There would no doubt have been moments in the day when the bowlers' minds would have strayed to the man who was not on the field. The talismanic Zaheer Khan was not merely wicket-taker but pack-leader, fire-starter, advisor, and aide. Against West Indies, Zaheer's second-in-commands, the capable and skilled Ishant Sharma and Praveen Kumar did more than adequately. Against a team one notch higher though, the demands have been doubly severe and the outcomes half as fruitful.

Ishant and Praveen's labours in England have been wince-inducing: Ishant has bowled 130 overs, Praveen 150 while Sreesanth has played only one Test so far, and bowled 68. Already the India's main frontline bowlers have bowled more overs than the two leading Indians did in the 2007 series in England. Then Zaheer bowled 136.2 to mark his career-breakthrough 18 wickets and Anil Kumble, second highest wicket-taker along with Anderson at 14, sent down 143.4. RP Singh who just strolled over to Edgbaston with a smile on his face was partner to Zaheer in 2007, bowling 92 overs and taking 12. It is not as if the team of 2007 was bubbling with optimism; they had come off a poor World Cup, were without Virender Sehwag, full stop, and no successor to Greg Chappell as coach. They weren't expected to win, none of their frontline batsmen scored a century in the three Tests, but at the end, India won the series 1-0. Their seam bowling attack however was a few notches higher in one critical element than the current group: pace.

Kumble, who is following the series from his home in Bangalore, can see how tired his former team-mates are by the sheer load but, for all his sympathy, says it is the top-class Test bowler's lot. "As a bowler, you'll have to get to a level where bowling 30 overs in a day is routine. You have to get into that mindset. You have to be prepared to have days like India had today, where nothing will go your way, where you won't get a wicket." What happens away from the field of play must then kick in and Kumble says the best solution is self-analysis. "Analyse what you did, what could you have done different, see if setting different fields helps. Think about changing something. If you don't do then you're just going through the motions."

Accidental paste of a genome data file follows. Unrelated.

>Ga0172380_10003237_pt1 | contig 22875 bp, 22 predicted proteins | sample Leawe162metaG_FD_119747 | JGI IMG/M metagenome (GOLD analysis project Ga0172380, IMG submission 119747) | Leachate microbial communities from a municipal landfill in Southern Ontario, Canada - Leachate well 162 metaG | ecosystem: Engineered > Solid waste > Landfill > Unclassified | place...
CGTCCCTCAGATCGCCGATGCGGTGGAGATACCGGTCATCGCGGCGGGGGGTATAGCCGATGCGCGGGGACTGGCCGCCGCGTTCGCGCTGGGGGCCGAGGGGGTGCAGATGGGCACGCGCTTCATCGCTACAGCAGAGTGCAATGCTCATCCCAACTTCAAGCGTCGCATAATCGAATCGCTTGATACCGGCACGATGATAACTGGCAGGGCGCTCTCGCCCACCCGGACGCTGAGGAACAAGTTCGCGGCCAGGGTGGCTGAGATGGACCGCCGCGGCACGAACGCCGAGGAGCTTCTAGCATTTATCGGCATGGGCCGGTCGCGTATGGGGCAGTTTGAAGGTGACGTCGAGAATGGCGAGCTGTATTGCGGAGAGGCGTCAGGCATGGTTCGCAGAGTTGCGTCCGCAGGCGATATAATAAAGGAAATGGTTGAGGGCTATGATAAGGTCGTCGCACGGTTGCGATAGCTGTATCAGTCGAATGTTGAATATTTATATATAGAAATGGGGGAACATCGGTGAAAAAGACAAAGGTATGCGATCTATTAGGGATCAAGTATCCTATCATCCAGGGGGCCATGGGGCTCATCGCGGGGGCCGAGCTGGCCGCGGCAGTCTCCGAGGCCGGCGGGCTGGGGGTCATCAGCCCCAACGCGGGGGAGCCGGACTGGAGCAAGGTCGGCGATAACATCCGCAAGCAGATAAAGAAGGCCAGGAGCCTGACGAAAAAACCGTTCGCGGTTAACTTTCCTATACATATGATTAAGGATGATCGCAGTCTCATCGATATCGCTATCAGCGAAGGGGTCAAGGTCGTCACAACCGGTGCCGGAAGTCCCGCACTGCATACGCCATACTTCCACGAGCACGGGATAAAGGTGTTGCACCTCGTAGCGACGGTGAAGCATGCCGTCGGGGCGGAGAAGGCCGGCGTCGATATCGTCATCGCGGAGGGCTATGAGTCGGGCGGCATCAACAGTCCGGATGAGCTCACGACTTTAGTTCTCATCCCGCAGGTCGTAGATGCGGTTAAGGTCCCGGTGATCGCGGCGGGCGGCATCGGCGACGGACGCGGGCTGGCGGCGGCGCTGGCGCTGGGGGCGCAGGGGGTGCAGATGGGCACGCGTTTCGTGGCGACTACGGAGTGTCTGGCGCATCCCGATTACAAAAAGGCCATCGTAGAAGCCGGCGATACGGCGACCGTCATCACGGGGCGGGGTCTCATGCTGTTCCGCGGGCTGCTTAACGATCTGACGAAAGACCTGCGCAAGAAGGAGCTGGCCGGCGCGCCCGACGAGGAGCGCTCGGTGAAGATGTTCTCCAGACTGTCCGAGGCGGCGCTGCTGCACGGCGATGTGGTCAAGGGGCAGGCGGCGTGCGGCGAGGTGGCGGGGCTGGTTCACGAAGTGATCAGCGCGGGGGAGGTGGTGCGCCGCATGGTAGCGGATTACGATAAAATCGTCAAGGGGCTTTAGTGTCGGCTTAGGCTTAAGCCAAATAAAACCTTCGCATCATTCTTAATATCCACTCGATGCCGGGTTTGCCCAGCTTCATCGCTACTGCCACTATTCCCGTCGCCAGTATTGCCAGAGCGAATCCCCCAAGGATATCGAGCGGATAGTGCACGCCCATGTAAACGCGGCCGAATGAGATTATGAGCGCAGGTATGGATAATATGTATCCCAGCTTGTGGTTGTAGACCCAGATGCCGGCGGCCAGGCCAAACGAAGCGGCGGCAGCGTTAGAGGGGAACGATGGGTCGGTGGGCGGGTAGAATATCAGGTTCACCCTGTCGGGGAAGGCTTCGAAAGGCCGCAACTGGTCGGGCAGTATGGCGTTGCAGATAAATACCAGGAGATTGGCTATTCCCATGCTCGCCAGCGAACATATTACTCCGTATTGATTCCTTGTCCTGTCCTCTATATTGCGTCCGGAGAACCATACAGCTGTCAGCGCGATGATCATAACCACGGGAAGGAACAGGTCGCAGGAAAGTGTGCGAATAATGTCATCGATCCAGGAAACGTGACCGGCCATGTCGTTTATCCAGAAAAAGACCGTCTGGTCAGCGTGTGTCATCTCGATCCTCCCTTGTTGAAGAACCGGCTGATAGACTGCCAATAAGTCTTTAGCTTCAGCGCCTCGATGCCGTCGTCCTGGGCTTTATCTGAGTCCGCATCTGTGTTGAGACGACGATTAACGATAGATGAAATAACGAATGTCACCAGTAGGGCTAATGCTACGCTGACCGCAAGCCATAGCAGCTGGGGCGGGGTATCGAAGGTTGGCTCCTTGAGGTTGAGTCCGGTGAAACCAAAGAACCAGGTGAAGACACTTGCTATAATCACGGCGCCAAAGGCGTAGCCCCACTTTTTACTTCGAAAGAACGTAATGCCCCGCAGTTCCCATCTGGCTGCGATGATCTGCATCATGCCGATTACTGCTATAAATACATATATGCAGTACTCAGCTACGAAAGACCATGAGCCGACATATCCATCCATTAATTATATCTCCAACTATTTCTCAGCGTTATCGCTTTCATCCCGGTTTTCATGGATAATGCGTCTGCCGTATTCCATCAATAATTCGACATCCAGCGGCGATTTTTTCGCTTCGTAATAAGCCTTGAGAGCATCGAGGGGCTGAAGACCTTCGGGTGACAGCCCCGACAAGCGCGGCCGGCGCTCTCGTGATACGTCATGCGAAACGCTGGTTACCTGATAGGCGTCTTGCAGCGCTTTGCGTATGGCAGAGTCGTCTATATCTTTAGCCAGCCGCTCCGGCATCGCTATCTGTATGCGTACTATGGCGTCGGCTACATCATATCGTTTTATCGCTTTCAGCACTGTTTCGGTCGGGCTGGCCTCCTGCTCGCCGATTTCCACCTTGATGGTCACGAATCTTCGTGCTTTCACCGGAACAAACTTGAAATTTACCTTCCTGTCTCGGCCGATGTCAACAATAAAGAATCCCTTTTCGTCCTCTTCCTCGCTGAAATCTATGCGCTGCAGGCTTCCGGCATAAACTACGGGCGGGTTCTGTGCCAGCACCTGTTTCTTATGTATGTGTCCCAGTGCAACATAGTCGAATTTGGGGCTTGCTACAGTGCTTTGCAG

It is the time, Kumble says when the young player, the new bowler of ambition and desire must push himself further, stretch his ambitions. "At this level, the talent is more or less the same. It is the desire that makes a difference. You have to tell yourself that out of the four bowlers, you want to become the No.1 that the captain turns to. How you want to go up the ranks is up to you." Don't look for one person to be your leader and yourself as the support cast, he often told his younger mates. Go and become that leader.

It is what Zaheer was able to do in 2007, after a lousy first day at Lord's. Since that series, he has taken 131 of his 273 wickets. Since the team's No.1 ranking, Zaheer has played in 11 out of India's 18 Tests before this England series and taken 53 wickets. He is missed now because in 2007, he pushed himself forward to become the No.1 man. What India's bowling is without today is a leader. Not the if-only man, the man who could have been, but someone in its ranks who, at the bottom of his heart, with all due respect, actually really wants to push Zaheer Khan off his perch.